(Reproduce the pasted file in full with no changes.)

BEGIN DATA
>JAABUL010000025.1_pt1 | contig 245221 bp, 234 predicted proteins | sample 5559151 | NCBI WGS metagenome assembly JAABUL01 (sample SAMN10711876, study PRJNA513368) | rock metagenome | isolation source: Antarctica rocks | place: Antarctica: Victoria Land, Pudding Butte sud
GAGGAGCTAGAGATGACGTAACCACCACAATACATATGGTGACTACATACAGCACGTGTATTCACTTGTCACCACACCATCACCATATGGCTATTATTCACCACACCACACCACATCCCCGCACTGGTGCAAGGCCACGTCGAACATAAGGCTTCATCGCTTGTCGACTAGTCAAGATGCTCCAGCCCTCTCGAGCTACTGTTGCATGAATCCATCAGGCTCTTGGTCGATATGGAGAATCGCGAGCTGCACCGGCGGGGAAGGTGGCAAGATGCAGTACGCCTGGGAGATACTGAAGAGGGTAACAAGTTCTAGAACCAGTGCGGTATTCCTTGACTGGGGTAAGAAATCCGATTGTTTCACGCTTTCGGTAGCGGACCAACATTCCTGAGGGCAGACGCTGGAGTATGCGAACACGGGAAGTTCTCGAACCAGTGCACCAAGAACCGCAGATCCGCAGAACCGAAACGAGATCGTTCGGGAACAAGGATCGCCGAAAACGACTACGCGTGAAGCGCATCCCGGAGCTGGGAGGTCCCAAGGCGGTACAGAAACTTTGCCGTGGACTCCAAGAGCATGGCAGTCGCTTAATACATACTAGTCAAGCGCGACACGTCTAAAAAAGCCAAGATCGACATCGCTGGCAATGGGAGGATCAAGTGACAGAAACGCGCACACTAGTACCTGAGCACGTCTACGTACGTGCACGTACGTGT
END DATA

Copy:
>JAABUL010000025.1_pt1 | contig 245221 bp, 234 predicted proteins | sample 5559151 | NCBI WGS metagenome assembly JAABUL01 (sample SAMN10711876, study PRJNA513368) | rock metagenome | isolation source: Antarctica rocks | place: Antarctica: Victoria Land, Pudding Butte sud
GAGGAGCTAGAGATGACGTAACCACCACAATACATATGGTGACTACATACAGCACGTGTATTCACTTGTCACCACACCATCACCATATGGCTATTATTCACCACACCACACCACATCCCCGCACTGGTGCAAGGCCACGTCGAACATAAGGCTTCATCGCTTGTCGACTAGTCAAGATGCTCCAGCCCTCTCGAGCTACTGTTGCATGAATCCATCAGGCTCTTGGTCGATATGGAGAATCGCGAGCTGCACCGGCGGGGAAGGTGGCAAGATGCAGTACGCCTGGGAGATACTGAAGAGGGTAACAAGTTCTAGAACCAGTGCGGTATTCCTTGACTGGGGTAAGAAATCCGATTGTTTCACGCTTTCGGTAGCGGACCAACATTCCTGAGGGCAGACGCTGGAGTATGCGAACACGGGAAGTTCTCGAACCAGTGCACCAAGAACCGCAGATCCGCAGAACCGAAACGAGATCGTTCGGGAACAAGGATCGCCGAAAACGACTACGCGTGAAGCGCATCCCGGAGCTGGGAGGTCCCAAGGCGGTACAGAAACTTTGCCGTGGACTCCAAGAGCATGGCAGTCGCTTAATACATACTAGTCAAGCGCGACACGTCTAAAAAAGCCAAGATCGACATCGCTGGCAATGGGAGGATCAAGTGACAGAAACGCGCACACTAGTACCTGAGCACGTCTACGTACGTGCACGTACGTGT